By Johanna Goldberg, Information Services Librarian
Alcoholics Anonymous (A.A.) celebrates June 10 as the anniversary of its founding. But why and how did the organization form?
As William L White explains in Slaying the Dragon: The History of Addiction Treatment and Recovery in America, A.A.’s founding occurred soon after the end of Prohibition, a time when there were a lack of places for alcoholics to turn to for help. Most institutions specializing in sobriety closed during Prohibition, and those still open were available only for the upper echelons of society. Overcrowded hospitals and sham home cures only worsened the problem. With the repeal of Prohibition and the start of the New Deal, the time was right for A.A.¹
Alcoholics Anonymous can trace its roots to the Oxford Group, a spiritual movement begun in the early 20th century looking to heal the world “through a movement of personal spiritual change.”¹ In 1934, Bill Wilson (known as Bill W.), a co-founder of Alcoholics Anonymous, heard about the Oxford Group from a member who had stopped drinking with the group’s support. After experiencing a spiritual awakening (which may have resulted from hallucinogenic medications) while at a New York hospital to treat his alcoholism, Bill W. started attending Oxford Group meetings.¹
In 1935, Bill W. met co-founder Dr. Robert Smith (known as Dr. Bob), an alcoholic trying to remain sober with the help of the local Oxford Group in Akron. The date of Dr. Bob’s last drink—June 10, 1935—marks the founding of A.A, which formally separated from the Oxford Group in 1937 (New York) and 1939 (Akron).¹ In 1939, A.A. published Alcoholics Anonymous: The Story of How Many More Than One Hundred Men Have Recovered From Alcoholism. The book listed and explained A.A.’s 12 steps for the first time. As White notes, it also “broke the mold on earlier books by writing, not only about alcoholism, but to alcoholics.”¹ And by alcoholics, laying out its central tenets in a way that makes it clear that the authors had been through a great deal before regaining sobriety:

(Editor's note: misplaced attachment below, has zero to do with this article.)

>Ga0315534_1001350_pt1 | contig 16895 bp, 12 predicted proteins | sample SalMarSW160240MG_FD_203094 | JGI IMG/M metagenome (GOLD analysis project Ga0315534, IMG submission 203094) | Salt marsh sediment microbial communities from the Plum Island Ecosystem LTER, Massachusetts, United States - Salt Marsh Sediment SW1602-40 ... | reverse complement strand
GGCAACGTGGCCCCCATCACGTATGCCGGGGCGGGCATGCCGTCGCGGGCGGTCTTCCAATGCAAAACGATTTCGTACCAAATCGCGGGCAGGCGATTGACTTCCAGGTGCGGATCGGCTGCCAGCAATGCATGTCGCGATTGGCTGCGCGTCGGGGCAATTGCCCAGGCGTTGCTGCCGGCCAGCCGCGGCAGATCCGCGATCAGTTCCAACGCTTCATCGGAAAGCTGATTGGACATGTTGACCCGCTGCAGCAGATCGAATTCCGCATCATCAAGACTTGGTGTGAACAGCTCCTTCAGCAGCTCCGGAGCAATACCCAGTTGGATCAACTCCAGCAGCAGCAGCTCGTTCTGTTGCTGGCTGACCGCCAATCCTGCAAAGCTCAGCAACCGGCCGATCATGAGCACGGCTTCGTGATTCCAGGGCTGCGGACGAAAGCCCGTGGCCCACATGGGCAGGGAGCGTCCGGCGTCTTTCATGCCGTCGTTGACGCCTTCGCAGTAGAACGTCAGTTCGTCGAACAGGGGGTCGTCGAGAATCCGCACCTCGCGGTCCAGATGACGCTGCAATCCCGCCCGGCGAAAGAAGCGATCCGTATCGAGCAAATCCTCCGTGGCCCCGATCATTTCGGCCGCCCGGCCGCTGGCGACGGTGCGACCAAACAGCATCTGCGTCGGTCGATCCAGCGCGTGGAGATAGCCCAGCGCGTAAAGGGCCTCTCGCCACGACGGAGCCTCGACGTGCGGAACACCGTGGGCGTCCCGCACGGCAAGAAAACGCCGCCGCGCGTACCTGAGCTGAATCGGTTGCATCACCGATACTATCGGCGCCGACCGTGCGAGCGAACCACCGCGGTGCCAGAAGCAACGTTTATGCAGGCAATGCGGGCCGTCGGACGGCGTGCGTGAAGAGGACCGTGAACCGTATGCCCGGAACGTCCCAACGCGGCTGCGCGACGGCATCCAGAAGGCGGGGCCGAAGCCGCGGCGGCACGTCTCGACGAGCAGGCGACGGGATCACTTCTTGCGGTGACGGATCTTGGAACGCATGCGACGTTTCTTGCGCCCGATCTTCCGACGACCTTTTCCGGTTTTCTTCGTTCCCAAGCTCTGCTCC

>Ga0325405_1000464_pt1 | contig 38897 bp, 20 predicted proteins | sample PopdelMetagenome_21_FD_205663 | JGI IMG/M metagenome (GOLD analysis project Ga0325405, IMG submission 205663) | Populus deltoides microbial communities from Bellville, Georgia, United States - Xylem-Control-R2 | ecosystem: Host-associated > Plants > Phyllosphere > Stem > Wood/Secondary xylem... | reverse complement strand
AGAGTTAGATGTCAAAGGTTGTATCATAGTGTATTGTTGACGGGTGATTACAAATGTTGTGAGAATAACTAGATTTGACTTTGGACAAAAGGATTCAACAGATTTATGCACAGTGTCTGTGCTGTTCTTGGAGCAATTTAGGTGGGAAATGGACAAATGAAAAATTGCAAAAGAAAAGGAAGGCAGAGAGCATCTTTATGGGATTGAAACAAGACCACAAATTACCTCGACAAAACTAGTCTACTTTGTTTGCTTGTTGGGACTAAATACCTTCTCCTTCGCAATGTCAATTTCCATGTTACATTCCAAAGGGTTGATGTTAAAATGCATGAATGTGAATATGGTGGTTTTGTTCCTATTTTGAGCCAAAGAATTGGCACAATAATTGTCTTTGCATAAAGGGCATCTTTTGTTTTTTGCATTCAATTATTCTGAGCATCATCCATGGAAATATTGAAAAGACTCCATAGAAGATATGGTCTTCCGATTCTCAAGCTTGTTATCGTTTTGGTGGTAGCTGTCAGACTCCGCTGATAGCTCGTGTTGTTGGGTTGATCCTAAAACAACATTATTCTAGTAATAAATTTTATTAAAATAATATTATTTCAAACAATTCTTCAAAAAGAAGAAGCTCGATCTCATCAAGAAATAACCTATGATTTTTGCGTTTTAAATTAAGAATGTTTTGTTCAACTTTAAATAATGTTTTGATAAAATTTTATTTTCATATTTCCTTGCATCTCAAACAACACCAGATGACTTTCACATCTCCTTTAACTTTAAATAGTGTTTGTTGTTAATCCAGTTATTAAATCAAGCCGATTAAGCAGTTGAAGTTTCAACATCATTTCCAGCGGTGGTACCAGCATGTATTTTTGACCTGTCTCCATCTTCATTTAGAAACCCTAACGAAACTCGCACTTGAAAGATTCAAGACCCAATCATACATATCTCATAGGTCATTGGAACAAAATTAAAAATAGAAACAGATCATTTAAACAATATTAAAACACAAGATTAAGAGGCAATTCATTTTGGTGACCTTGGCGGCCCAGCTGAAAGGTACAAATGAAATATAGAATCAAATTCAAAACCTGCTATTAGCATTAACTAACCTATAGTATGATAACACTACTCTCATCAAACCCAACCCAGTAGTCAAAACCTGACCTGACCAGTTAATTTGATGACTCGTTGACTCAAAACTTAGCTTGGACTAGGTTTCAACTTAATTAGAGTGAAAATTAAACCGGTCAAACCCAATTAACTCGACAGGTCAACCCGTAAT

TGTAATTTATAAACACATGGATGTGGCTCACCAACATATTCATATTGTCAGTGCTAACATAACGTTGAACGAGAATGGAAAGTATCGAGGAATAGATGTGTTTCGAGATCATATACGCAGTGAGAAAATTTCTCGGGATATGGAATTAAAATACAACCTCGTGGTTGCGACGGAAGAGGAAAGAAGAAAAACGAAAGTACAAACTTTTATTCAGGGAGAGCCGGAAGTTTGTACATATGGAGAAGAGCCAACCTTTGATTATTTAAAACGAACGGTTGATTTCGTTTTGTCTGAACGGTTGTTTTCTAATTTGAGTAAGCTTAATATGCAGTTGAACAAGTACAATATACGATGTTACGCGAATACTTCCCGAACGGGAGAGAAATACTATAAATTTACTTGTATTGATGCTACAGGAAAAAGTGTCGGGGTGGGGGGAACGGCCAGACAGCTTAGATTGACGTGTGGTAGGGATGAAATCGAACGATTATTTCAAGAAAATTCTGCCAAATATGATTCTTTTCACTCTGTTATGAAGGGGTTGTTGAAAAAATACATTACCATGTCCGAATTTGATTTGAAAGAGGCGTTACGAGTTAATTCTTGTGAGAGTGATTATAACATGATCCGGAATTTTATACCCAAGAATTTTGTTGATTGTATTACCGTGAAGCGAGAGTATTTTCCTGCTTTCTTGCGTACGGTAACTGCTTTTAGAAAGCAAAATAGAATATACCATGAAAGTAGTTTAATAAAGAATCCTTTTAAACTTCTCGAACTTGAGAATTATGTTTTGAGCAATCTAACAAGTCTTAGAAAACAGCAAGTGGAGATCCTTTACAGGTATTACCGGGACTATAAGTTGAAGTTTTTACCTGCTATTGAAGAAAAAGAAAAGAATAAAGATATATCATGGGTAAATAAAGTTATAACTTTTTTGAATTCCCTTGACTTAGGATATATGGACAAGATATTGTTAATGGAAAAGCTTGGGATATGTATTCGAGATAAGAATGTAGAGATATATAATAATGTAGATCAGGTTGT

“If you are as seriously alcoholic as we were, we believe there is no middle-of-the-road solution. We were in a position where life was becoming impossible, and if we had passed into the region from which there is no return through human aid, we had but two alternatives: one was to go on to the bitter end, blotting out the consciousness of our intolerable situation as best we could; and the other, to accept spiritual help. This we did because we honestly wanted to, and were willing to make the effort.”²
Today, we know even more about recovery from alcoholism. Treatment options still include support groups like A.A., and now also incorporate medications and behavioral therapies, often used simultaneously. In addition, the National Institute on Alcohol Abuse and Alcoholism’s (NIAAA) National Epidemiological Study on Alcohol and Related Conditions found that some people with alcohol dependence may recover without treatment.³ And researchers have identified genes that can both increase and reduce a person’s likelihood of becoming dependent on alcohol.4
The landscape of alcohol recovery has greatly altered since June 10, 1935. And yet tenets first written down in 1939 retain significance for A.A.’s more than two million members.5
For more on alcohol dependence, visit the NIAAA’s site Rethinking Drinking.
1. White, W. (1998). Slaying the dragon: The history of addiction treatment and recovery in America. Bloomington Ill.: Chestnut Health Systems/Lighthouse Institute.
2. Alcoholics Anonymous: The story of how many more than one hundred men have recovered from alcoholism. (1939). New York: Works Pub. Co.
3. In this issue. (2006).Alcohol Research & Health, 29(2), 72–73. Retrieved May 30, 2013 from http://pubs.niaaa.nih.gov/publications/arh29-2/71-73.htm
4. NIH Fact Sheets – Alcohol Dependence (Alcoholism). (n.d.). Retrieved May 30, 2013 from http://report.nih.gov/NIHfactsheets/ViewFactSheet.aspx?csid=23
5. A.A. General Service Office. (n.d.). A.A. at a Glance. Retrieved May 30, 2013 from http://www.aa.org/pdf/products/f-1_AAataGlance.pdf